In part 2 of this series, we talked about the foundation layer for wellness after cancer: providing your body the hydration, nourishment, movement and rest it needs to fuel adequate energy production, repair tissue damage and keep its housekeeping systems humming efficiently. You’ll know you’re meeting your body’s needs when you feel symptoms fading and your energy returning. You’ll feel reinvigorated and ready to move forward, except…
At this point there’s still something that bothers most cancer survivors I’ve worked with. Those in remission are haunted by the possibility of their cancer coming back. Those living with cancer are afraid their cancer will progress. Followup appointments with the oncologist bring on frightful anxiety at the prospect of receiving bad news.
Followup screenings are important, but they’re not truly preventive in nature. If your labwork or scan shows anything but a clear result, it may mean cancer has already returned. At that point you’re faced with a tough climb, because turning an existing cancer around is always more difficult than preventing it from gaining a foothold.
Rather than wait and worry, wouldn’t it be wonderful to know that you were doing all you could between followups to increase your chances of hearing “all clear”? There’s a wonderful opportunity here: you can use the windows of time between oncologist followup visits to implement proactive preventive measures.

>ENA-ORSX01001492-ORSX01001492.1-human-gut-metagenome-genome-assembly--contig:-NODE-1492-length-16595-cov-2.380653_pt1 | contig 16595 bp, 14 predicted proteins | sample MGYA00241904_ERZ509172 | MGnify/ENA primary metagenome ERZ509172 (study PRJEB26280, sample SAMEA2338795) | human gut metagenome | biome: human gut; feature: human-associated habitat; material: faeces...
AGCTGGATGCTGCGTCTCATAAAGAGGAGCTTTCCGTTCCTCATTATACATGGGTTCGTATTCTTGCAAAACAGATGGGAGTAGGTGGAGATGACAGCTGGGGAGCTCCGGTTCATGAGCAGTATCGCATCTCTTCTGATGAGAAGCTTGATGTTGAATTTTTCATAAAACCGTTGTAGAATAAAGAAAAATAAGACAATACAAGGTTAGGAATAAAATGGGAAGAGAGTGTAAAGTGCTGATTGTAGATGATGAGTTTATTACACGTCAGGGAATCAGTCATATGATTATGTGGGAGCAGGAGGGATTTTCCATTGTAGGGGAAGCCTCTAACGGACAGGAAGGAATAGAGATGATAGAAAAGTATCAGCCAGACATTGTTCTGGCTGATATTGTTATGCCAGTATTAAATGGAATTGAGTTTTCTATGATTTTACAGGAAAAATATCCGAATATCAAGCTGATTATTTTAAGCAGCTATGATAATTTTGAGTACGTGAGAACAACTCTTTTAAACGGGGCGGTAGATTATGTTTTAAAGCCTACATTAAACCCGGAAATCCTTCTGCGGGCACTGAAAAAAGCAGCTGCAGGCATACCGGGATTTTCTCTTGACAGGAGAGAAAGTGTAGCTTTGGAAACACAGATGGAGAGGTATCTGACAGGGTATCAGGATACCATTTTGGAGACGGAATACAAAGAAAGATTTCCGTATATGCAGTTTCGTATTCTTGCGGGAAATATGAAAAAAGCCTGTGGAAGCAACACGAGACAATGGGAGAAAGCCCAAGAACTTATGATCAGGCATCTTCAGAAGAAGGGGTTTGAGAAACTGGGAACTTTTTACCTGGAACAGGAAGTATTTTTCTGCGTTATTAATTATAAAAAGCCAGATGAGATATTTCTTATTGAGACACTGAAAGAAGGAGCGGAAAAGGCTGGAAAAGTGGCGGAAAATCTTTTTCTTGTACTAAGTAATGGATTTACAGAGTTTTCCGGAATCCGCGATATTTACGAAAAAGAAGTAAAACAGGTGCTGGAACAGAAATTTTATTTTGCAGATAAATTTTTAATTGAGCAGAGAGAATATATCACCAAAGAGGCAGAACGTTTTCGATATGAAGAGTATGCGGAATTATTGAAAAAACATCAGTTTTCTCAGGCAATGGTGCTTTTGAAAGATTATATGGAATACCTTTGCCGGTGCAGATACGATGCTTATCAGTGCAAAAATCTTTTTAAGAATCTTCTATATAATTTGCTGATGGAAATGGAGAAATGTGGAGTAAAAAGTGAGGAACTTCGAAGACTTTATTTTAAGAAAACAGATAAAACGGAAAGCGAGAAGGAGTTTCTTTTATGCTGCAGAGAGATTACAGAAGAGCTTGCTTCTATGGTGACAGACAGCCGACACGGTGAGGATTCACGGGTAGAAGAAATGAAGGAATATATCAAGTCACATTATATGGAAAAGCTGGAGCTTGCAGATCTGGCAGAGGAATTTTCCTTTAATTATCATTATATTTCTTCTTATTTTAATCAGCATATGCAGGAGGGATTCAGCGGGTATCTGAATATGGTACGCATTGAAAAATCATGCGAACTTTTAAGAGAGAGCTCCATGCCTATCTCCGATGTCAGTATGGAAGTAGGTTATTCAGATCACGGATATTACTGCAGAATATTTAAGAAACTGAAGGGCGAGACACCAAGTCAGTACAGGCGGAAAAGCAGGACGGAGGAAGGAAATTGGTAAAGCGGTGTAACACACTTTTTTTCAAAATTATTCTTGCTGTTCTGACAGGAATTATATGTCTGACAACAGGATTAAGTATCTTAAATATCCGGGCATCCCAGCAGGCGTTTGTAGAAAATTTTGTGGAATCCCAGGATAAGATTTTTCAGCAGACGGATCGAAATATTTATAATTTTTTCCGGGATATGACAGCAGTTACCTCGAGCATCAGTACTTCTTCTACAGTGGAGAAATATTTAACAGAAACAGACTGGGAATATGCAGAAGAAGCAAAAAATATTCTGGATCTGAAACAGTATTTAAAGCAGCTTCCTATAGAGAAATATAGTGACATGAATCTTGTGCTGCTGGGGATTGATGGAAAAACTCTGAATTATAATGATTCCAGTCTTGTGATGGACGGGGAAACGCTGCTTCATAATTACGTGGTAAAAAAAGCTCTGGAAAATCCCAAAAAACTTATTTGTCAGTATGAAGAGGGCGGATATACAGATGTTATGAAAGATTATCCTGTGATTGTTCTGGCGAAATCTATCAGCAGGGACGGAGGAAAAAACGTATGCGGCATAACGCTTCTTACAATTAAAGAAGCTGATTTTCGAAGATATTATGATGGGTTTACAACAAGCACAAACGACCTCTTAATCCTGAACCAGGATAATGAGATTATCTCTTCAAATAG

Here are the steps to creating your personal cancer prevention plan:
1) Individualize the fundamental practices of nutrition, physical exercise and rest/relaxation from Phase 1. These practices are broadly preventive in nature and serve as the foundation for your plan. Your holistic health professional will customize and flesh out this foundation to match your preventive needs. For example, while certain nutritional recommendations are beneficial to all survivors, individuals needing to gain muscle mass, lose weight or normalize their blood glucose and insulin levels need different nutritional regimens, tailored to these specific needs.
2) Identify additional personal risk factors: There are many, many factors that contribute to cancer risk. A few, like inherited gene mutations, aren’t changeable. But many risk factors CAN be reduced. Research is also proving that certain factors previously thought unchangeable, like gene behavior that drives cancer, can be reversed with targeted lifestyle practices and nutritional support.1
How are your risks identified? Some, like past toxin or radiation exposure, will be evident on careful examination of your personal history. Some, like chronic stress, inflammation or hormone disruption, will be discovered on review of your current lifestyle and bloodwork. Others will relate to your type of cancer and the type of treatment you received. Work with a holistic health professional trained in interpreting and integrating all of these information sources to create a prioritized list of prevention targets.